The term "alkenyl" refers to a branched or unbranched hydrocarbon chain containing from 2 to 24 carbon atoms and at least one double bond. "Lower alkenyl" refers to an alkenyl group of 2 to 6, more preferably 2 to 5, carbon atoms. The term "fluorinated lower alkenyl" intends an alkenyl group of one to six carbon atoms in which at least one hydrogen atom, and optionally all hydrogen atoms, are replaced with fluorine atoms.

The term "alkoxy" as used herein intends an alkyl group bound through a single, terminal ether linkage; that is, an "alkoxy" group may be defined as --OR where R is alkyl as defined above. A "lower alkoxy" group intends an alkoxy group containing one to six, more preferably one to four, carbon atoms.

The term "aryl" as used herein refers to a monocyclic aromatic species of 5 to 7 carbon atoms, and is typically phenyl. Optionally, these groups are substituted with one to four, more preferably one to two, lower alkyl, lower alkoxy, hydroxy, and/or nitro substituents or the like.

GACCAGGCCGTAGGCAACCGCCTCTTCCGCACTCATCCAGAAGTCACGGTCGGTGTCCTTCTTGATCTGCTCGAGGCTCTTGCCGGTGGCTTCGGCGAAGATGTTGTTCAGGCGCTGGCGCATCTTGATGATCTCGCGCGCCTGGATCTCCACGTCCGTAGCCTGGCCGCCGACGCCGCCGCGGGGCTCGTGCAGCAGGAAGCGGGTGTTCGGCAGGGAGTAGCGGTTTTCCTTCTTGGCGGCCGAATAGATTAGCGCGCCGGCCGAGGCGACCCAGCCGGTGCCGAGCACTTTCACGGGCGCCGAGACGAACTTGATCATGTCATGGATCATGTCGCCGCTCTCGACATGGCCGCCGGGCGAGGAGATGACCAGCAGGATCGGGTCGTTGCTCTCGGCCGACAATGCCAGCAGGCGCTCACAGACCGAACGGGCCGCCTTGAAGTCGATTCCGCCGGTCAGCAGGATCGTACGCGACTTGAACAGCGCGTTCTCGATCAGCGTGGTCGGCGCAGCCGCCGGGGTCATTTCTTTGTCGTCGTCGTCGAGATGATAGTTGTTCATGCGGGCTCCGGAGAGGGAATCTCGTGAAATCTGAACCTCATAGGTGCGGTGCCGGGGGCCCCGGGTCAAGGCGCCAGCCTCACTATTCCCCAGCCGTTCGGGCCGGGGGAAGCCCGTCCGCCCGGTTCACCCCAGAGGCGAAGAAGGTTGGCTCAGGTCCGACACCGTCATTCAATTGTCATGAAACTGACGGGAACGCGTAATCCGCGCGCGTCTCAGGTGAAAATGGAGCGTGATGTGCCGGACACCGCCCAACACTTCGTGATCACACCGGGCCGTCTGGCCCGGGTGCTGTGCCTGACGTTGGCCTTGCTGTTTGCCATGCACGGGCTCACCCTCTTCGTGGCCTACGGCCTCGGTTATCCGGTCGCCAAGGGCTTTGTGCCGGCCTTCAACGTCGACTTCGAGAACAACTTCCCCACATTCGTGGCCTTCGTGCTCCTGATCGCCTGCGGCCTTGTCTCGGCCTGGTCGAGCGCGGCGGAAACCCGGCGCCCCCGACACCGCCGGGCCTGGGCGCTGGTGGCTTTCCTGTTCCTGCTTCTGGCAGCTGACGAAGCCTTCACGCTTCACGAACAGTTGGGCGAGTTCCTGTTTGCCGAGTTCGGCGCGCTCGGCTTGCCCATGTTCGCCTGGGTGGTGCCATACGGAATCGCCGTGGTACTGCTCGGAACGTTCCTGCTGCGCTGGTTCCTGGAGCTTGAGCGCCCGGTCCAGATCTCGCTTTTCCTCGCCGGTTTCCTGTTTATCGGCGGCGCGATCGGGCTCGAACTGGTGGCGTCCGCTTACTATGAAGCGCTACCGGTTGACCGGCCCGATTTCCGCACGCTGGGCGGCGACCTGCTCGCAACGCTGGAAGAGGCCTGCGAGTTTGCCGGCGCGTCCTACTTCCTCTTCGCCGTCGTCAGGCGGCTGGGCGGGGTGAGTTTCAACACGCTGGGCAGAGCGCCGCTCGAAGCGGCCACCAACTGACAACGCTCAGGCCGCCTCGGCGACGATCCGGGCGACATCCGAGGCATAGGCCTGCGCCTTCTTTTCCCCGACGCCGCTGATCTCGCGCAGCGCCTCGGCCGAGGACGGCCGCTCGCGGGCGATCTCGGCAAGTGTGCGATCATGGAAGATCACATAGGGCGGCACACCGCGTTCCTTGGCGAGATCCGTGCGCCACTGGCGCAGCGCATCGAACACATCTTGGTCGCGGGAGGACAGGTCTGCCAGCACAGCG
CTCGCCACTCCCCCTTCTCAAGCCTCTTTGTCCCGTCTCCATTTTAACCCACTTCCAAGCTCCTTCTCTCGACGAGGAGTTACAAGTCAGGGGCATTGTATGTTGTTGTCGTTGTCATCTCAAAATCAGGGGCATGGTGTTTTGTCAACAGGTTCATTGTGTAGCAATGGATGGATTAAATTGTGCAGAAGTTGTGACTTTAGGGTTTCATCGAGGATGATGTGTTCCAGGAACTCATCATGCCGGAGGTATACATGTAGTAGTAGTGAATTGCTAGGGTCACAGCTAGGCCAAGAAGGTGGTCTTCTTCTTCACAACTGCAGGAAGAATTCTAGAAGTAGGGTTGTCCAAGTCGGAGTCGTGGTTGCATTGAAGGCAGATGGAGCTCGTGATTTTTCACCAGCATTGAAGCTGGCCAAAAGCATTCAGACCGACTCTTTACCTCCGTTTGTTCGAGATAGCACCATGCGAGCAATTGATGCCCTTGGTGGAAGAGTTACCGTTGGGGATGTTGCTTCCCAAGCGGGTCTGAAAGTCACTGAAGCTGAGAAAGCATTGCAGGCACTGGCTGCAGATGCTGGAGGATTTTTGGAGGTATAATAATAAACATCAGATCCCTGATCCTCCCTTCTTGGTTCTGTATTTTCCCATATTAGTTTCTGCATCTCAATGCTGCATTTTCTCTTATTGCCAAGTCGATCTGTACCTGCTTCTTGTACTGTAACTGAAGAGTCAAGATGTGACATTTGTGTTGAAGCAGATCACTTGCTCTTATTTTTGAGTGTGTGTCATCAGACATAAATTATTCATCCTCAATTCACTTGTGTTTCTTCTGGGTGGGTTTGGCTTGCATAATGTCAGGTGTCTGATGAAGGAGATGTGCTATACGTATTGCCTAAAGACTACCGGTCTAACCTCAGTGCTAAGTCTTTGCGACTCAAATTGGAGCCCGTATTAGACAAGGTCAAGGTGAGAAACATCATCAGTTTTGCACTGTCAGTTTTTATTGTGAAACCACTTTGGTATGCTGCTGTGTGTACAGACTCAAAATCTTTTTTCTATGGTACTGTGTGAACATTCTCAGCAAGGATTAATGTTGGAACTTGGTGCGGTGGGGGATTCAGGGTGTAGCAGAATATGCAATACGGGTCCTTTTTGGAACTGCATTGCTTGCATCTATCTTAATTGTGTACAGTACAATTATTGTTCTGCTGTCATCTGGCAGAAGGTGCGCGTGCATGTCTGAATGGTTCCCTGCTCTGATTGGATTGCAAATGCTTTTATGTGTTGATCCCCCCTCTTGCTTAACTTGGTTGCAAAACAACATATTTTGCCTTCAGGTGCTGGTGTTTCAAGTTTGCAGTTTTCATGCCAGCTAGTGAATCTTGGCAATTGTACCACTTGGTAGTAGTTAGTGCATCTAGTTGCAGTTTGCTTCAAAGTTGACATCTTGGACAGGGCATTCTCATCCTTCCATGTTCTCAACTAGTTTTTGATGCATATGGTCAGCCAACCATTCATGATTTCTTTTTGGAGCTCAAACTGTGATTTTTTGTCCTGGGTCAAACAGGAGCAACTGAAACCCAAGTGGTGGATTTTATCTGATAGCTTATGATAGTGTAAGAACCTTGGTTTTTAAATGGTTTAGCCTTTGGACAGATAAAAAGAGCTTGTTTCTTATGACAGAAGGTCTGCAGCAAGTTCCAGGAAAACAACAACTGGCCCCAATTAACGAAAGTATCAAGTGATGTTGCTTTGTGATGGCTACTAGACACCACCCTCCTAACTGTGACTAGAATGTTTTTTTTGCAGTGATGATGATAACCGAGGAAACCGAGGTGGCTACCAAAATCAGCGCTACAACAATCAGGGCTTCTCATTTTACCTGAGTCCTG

The term "aralkylene" is used to refer to moieties containing both alkylene and monocyclic aryl species, typically containing less than about 12 carbon atoms in the alkylene portion, and wherein the aryl substituent is bound to the structure of interest through an alkylene linking group. Exemplary aralkylene groups have the structure --(CH2)j -Ar wherein j is an integer in the range of 1 to 6.

"Halo" or "halogen" refers to fluoro, chloro, bromo or iodo, and usually relates to halo substitution for a hydrogen atom in an organic compound. Of the halos, fluoro is typically preferred.

"Optional" or "optionally" means that the subsequently described circumstance may or may not occur, and that the description includes instances where said circumstance occurs and instances where it does not. For example, the phrase "optional covalent bond" means that a covalent bond may or may not be present and that the description includes both the instance when the covalent bond is present and the instance when the covalent bond is not present.

The Novel Compounds

In one embodiment of the invention, there are provided a number of polysiloxane single-ion conducting solid polymer electrolytes covalently functionalized by fluoroalkylsulfonate groups. More particularly, there are provided polysiloxane SPEs having the general structure as shown in Formula I ##STR6## wherein: R1 and R2 are individually selected from the group consisting of moieties having the structure